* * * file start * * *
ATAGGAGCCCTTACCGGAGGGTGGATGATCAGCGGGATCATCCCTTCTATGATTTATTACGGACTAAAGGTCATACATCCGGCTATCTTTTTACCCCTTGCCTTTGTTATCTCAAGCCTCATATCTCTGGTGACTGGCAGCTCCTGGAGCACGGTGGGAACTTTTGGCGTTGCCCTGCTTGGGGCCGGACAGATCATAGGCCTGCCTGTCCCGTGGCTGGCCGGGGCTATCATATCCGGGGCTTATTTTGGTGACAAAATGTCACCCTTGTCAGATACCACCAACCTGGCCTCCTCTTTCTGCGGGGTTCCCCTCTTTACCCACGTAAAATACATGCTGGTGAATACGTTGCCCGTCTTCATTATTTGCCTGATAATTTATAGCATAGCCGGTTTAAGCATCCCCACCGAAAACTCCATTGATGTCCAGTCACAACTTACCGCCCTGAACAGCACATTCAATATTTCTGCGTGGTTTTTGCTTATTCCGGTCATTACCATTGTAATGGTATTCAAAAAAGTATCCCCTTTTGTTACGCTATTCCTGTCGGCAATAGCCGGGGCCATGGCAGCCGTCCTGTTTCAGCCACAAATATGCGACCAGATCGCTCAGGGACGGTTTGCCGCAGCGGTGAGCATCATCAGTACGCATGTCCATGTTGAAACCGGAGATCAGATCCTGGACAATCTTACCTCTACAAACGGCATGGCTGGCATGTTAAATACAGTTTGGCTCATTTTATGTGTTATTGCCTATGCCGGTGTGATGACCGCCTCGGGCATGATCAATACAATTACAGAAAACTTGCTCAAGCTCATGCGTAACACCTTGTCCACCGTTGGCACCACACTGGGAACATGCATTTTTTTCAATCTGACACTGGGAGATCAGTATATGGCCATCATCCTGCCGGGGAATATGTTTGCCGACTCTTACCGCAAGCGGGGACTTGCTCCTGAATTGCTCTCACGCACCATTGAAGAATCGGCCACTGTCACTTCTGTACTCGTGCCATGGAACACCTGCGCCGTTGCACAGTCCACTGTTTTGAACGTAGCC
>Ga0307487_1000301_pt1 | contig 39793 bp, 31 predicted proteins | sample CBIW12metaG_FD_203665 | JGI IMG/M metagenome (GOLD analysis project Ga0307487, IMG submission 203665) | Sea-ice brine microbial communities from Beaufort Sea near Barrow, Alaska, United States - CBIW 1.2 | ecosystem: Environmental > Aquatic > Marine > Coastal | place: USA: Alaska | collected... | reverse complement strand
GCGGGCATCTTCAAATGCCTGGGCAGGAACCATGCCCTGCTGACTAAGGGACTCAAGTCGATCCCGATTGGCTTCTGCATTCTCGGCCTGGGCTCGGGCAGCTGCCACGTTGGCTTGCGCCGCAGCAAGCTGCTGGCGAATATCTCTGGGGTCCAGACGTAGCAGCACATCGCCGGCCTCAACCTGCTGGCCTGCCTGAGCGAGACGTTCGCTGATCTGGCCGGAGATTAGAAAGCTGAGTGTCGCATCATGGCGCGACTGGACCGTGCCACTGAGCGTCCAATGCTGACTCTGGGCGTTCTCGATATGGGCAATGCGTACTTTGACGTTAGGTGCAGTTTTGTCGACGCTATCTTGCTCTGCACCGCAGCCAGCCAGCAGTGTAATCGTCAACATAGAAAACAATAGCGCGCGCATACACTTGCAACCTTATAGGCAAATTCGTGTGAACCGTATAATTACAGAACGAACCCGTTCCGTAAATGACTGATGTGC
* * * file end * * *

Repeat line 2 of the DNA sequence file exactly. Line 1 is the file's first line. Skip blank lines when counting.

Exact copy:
>Ga0307487_1000301_pt1 | contig 39793 bp, 31 predicted proteins | sample CBIW12metaG_FD_203665 | JGI IMG/M metagenome (GOLD analysis project Ga0307487, IMG submission 203665) | Sea-ice brine microbial communities from Beaufort Sea near Barrow, Alaska, United States - CBIW 1.2 | ecosystem: Environmental > Aquatic > Marine > Coastal | place: USA: Alaska | collected... | reverse complement strand